|Sun Requirements:||Full Sun
Full Sun to Partial Shade
Other: Mostly Blue in most species, Reddish-brown or orange in other species, often aromatic.
|Bloom Size:||Under 1"
|Suitable Locations:||Street Tree
|Uses:||Windbreak or Hedge
|Containers:||Needs excellent drainage in pots
If I were asked what I love most about this tree, I probably couldn't give just one attribute, but the first thing that comes to mind is how much I enjoy the pleasant fragrance the tree emits, and how its handsome stature makes a perfect Christmas tree. But then maybe it's because it's so beneficial to songbirds and other wildlife, protecting and feeding so many over winter. Or maybe it's how much history the tree has, or how it provides medicine for many.
|Posted by ILPARW (southeast Pennsylvania - Zone 6b) on Apr 25, 2019 11:00 AM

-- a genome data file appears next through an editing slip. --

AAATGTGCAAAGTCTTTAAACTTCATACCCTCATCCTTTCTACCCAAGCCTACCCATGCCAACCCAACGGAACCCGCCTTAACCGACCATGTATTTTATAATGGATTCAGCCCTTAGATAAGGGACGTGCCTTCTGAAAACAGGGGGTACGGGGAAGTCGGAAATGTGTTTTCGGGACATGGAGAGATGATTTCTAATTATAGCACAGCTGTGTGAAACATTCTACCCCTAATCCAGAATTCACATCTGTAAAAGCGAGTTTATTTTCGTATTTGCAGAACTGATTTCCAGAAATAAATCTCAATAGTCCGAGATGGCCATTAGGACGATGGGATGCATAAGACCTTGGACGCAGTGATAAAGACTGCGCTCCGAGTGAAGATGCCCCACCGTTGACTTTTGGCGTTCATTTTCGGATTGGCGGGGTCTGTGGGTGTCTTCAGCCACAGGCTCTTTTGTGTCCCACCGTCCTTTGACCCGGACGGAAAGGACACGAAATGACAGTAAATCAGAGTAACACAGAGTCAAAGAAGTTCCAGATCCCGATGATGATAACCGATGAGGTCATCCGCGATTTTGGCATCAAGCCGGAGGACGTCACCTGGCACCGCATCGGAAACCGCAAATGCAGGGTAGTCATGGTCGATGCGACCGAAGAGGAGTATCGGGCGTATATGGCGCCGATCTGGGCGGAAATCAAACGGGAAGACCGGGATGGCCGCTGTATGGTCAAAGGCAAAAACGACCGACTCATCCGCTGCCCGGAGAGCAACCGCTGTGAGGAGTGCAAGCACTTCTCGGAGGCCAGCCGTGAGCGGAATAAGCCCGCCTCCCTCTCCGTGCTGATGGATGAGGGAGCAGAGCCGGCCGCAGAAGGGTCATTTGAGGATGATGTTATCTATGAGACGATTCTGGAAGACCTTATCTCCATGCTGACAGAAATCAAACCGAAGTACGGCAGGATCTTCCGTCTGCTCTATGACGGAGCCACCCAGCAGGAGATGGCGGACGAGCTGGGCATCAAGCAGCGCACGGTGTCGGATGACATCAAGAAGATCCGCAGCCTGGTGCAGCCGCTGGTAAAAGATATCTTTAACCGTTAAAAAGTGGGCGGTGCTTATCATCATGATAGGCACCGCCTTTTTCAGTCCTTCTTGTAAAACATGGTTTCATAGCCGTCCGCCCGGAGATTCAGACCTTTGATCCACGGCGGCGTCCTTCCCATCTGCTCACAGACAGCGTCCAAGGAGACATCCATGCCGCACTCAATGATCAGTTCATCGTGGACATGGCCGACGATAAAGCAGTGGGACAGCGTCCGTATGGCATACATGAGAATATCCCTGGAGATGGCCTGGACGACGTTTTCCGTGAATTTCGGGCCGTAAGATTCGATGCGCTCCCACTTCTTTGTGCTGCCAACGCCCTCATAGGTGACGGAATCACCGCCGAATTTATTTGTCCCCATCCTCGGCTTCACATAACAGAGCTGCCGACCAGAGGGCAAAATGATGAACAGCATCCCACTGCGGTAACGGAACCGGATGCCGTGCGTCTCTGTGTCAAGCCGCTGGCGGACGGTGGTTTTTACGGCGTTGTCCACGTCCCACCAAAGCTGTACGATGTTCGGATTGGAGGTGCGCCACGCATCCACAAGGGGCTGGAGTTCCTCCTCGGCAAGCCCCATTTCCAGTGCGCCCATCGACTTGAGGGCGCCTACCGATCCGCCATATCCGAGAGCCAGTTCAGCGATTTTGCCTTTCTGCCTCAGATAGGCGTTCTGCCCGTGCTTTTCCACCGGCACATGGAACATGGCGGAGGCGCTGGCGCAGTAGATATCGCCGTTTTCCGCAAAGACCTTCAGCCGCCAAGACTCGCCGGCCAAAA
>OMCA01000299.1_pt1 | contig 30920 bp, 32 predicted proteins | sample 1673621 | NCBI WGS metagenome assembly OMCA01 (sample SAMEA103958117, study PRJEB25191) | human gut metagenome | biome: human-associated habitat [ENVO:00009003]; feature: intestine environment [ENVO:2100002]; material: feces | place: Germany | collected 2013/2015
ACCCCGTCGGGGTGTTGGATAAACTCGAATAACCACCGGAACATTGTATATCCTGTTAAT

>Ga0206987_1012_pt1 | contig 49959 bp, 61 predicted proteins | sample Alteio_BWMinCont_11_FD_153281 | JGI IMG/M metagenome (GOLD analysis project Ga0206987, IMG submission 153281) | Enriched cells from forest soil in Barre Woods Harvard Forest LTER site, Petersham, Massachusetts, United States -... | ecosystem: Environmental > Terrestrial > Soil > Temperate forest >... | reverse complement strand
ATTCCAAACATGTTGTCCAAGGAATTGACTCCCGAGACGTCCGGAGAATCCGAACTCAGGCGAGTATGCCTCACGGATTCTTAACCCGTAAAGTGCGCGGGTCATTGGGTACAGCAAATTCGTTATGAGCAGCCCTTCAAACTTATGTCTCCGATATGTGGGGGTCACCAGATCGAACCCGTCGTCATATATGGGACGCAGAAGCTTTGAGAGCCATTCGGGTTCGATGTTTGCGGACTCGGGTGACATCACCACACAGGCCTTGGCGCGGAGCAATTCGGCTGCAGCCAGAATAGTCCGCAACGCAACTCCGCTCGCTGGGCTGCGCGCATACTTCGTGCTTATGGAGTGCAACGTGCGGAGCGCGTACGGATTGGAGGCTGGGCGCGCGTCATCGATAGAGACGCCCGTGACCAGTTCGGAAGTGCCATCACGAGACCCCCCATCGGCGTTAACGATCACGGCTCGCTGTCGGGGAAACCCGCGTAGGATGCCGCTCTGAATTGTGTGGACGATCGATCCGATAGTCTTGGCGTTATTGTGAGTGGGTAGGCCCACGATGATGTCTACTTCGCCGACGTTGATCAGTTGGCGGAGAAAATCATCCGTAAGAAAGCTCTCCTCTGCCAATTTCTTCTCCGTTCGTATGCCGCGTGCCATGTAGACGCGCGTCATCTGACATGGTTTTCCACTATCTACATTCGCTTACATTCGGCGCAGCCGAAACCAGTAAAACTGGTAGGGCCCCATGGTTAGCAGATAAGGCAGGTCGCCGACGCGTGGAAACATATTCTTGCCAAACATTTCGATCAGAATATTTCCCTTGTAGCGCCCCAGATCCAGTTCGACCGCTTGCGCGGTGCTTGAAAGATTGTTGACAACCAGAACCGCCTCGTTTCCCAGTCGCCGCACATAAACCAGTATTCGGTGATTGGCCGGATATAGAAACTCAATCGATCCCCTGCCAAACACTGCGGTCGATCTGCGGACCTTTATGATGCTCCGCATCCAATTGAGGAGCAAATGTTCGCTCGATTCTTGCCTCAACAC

There are about 50 to 70 species of this genus of evergreen coniferous trees, shrubs, and groundcovers that occur throughout the Northern Hemisphere, with 13 native to North America. The Juniper is part of the Cypress Family of Cupressaceae along with Cypress (Cupressus), False-Cypress (Chamaecyparis), Arborvitae (Thuja), Incense-Cedar (Libocedrus), and some others. The purple, almost blue, gray, blue-black or reddish-brown, waxy seed (female) cones have fleshy, fused scales that make the structure look like "berries" that are usually only on "female" plants. The juniper berries are used to flavour gin. The tiny male cones are usually just on separate "male" (staminate) plants. Most species produce the juvenile foliage that is awl-like, prickly, tiny needles. Some species only produce the awl-like needles that are very prickly. The mature foliage is scale-like and overlapping in pairs or threes, closely pressed to the rounded or four-sided branchlets with glands that produce the sticky fragrant or pungent resin. Most species have some of both awl-like and scale-like, but some only have the scale-like foliage when mature and are soft to touch, often fragrant when crushed. Because the soft, pinkish, rot-resistant wood is fragrant, junipers are often referred to as being a kind of Cedar or as Redcedar.
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